Alongside its charitable partners, Al-Kauser also lists
over half a dozen Shiite mosques found across Virginia and New Jersey
as its additional "partner organizations." Furthermore, the Shaheed
Foundation's own website has previously included a list of "Islamic links,"
in which several additional Shiite institutions across Europe and North
America were named (listed alongside a direct link to the website of
U.S-designated terrorist organization Hezbollah).
ignored by those studying Islamism and the influence of the Iranian
regime, there appears clearly to be a significant and wealthy South
Asian Islamist network within the United States acting to support the
interests of a violent Shiite movement in Pakistan.
What is TJP and its Shaheed Foundation? And what is the extent of its reach?
A close disciple of the 1979 Iranian Revolution leader Imam Khomeini, Arif ul-Hussain Al-Hussaini was chosen
as the first leader of TJP (then Tehreek Nifaz Fiqah Jafaria) in 1978
to represent the interests of Shiite Muslims oppressed under Pakistan's
theocratic Sunni dictator Zia ul-Haq. Khomeini appointed Hussaini as
Wilayat-e-Fiqah, or the Shiite religious leader, of Pakistan, and upon
Hussaini's 1988 assassination, Khomeini addressed him as his "dear son."
According to Mohammad Rana, Hussaini also sent many young men to train
with the Hezbollah of Lebanon. Hussaini was eventually succeeded by
Allama Sajid Naqvi, who was also appointed a religious representative of Iran under Ayatollah Khameini.
address the growing number of families left behind by martyred Shiites
amid sectarian, terrorist violence between Shiites and Deobandi militant
organizations, Hussaini founded the Shaheed Foundation to support them.
Today, the Shaheed Foundation's general operations are overseen
by Hossein Hosseini (Hussaini's son) and six others, four of whom are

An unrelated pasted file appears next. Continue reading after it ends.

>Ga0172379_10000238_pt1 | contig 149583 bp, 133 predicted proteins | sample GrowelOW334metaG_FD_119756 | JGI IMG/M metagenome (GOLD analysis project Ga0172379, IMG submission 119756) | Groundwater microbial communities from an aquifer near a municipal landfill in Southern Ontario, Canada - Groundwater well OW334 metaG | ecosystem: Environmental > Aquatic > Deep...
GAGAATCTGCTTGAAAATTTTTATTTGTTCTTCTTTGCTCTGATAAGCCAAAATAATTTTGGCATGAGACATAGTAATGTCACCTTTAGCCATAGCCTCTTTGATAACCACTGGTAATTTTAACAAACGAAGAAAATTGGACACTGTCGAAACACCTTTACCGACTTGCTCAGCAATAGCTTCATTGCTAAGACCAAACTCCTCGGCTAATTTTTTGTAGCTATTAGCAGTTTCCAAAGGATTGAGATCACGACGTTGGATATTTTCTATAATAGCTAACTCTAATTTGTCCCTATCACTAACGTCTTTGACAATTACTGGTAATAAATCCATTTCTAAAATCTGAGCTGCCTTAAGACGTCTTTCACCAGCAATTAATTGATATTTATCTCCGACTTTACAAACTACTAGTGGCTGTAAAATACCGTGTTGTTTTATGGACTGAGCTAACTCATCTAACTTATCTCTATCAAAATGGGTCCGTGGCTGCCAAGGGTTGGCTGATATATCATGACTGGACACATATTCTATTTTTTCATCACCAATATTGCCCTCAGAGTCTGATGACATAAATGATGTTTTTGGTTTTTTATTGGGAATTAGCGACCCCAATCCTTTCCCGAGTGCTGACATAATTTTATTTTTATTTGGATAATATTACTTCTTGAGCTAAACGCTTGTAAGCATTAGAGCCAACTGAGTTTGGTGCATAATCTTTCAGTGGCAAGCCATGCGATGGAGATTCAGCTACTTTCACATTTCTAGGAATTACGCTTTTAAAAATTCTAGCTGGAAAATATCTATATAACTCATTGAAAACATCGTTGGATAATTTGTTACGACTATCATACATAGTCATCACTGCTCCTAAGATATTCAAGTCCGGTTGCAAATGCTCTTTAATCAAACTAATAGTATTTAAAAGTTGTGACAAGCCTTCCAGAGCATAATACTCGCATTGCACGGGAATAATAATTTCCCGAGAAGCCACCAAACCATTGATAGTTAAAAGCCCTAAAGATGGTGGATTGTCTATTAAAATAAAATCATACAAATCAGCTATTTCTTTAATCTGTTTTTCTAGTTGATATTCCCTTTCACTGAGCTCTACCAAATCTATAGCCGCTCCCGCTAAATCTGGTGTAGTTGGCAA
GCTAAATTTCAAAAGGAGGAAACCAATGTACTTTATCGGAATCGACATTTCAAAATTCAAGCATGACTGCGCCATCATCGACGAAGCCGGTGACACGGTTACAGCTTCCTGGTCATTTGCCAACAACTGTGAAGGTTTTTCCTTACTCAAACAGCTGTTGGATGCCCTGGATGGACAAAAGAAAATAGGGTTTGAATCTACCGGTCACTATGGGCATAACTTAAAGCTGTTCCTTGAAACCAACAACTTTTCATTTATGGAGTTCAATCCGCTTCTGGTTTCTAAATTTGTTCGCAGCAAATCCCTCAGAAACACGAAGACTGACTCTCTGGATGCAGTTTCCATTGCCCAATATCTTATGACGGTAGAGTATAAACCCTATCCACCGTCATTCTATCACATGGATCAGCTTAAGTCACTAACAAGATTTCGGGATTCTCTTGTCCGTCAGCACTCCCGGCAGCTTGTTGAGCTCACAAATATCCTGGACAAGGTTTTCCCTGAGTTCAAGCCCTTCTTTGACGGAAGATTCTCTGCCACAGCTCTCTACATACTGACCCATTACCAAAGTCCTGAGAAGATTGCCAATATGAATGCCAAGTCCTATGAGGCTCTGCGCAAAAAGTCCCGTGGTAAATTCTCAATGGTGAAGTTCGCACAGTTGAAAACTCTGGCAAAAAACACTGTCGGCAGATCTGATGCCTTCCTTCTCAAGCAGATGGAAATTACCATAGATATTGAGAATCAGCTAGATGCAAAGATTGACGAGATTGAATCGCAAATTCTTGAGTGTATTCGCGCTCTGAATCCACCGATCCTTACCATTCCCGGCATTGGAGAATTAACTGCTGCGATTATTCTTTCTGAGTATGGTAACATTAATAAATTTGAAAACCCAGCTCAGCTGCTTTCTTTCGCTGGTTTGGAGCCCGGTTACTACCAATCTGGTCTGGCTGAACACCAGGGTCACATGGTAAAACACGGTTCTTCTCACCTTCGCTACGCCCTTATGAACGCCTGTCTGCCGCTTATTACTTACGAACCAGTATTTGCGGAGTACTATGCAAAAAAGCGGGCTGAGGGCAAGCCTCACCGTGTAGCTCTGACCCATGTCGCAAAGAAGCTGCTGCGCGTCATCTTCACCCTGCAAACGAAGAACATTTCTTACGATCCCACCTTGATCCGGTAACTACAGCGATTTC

reportedly family members of other shohadas (martyrs). In addition to
caring for the children of martyrs, the Shaheed Foundation also has a
department to provide "spiritual support" to the families and a
publications department, which serves to "publish and propagate the
thoughts and courage of martyrs."
Shaheed Foundation's current website states that it is a "non-political, welfare organization." In 2013, however, pages on Shaheed Foundation's website clarified
that it is "is an independent institution of Millat-e-Jaffaria." When
asked directly about its connections to TJP through a media request, a
spokesman for Shaheed Foundation wrote that "we don't have any political
background, nor do we have any future plan to become a part of any
political organization whatsoever. Also, we have never been a part of
any banned organization, nor have we endorsed any."
Of course, the Hezbollah flags
at Shaheed Foundation "celebrations" cast doubts on such claims.
Elsewhere, Shaheed Foundation's website glorifies martyrdom in length, writing
that "there is no greater achievement for a momin [Muslim believer]
than to leave his abode with wounds that are medals on his chest, and
his face covered in blood, in the struggle for justice."
is a full-fledged, terror-tied Islamist community, operating in a
similar manner to other Shiite Islamist networks around the world that
back the Iranian regime.
It is not limited to the United States. Shaheed Foundation has additional counterparts,
or "partner charities," across the rest of the West. In Canada, the
U.K., Denmark, Norway, and Sweden it is represented by the
identically-named Shaheed Foundation; in Germany and the rest of Europe,
it has Support Light for Life; and in Australia and New Zealand, Light
for Life. These branches raise hundreds of thousands of dollars annually according to tax documents.
this global network provides richly for Shaheed Foundation Pakistan. In
total for the year ending in June 2019, Shaheed Foundation Pakistan
supported more than 2,000 families with a total equivalent to $2 million.
the Western world, multiple nonprofits, in connection with groups such
as Al-Kauser, are able to send tax-free money overseas to an Islamist
organization with that openly supports Hezbollah and the Iranian regime,
all ostensibly in aid of martyrs for a banned violent organization. The
full extent of this network, and of the efforts of South Asian Shia
Islamists operating in North America, must be investigated further. Most
importantly, this abuse of Western nonprofit systems by terror-tied
extremists must be halted.
Isabella Meibauer is a writer for Islamist Watch, a project of the Middle East Forum. Source: https://www.meforum.org/islamist-watch/62975/hezbollah-linked-pakistani-shia-islamists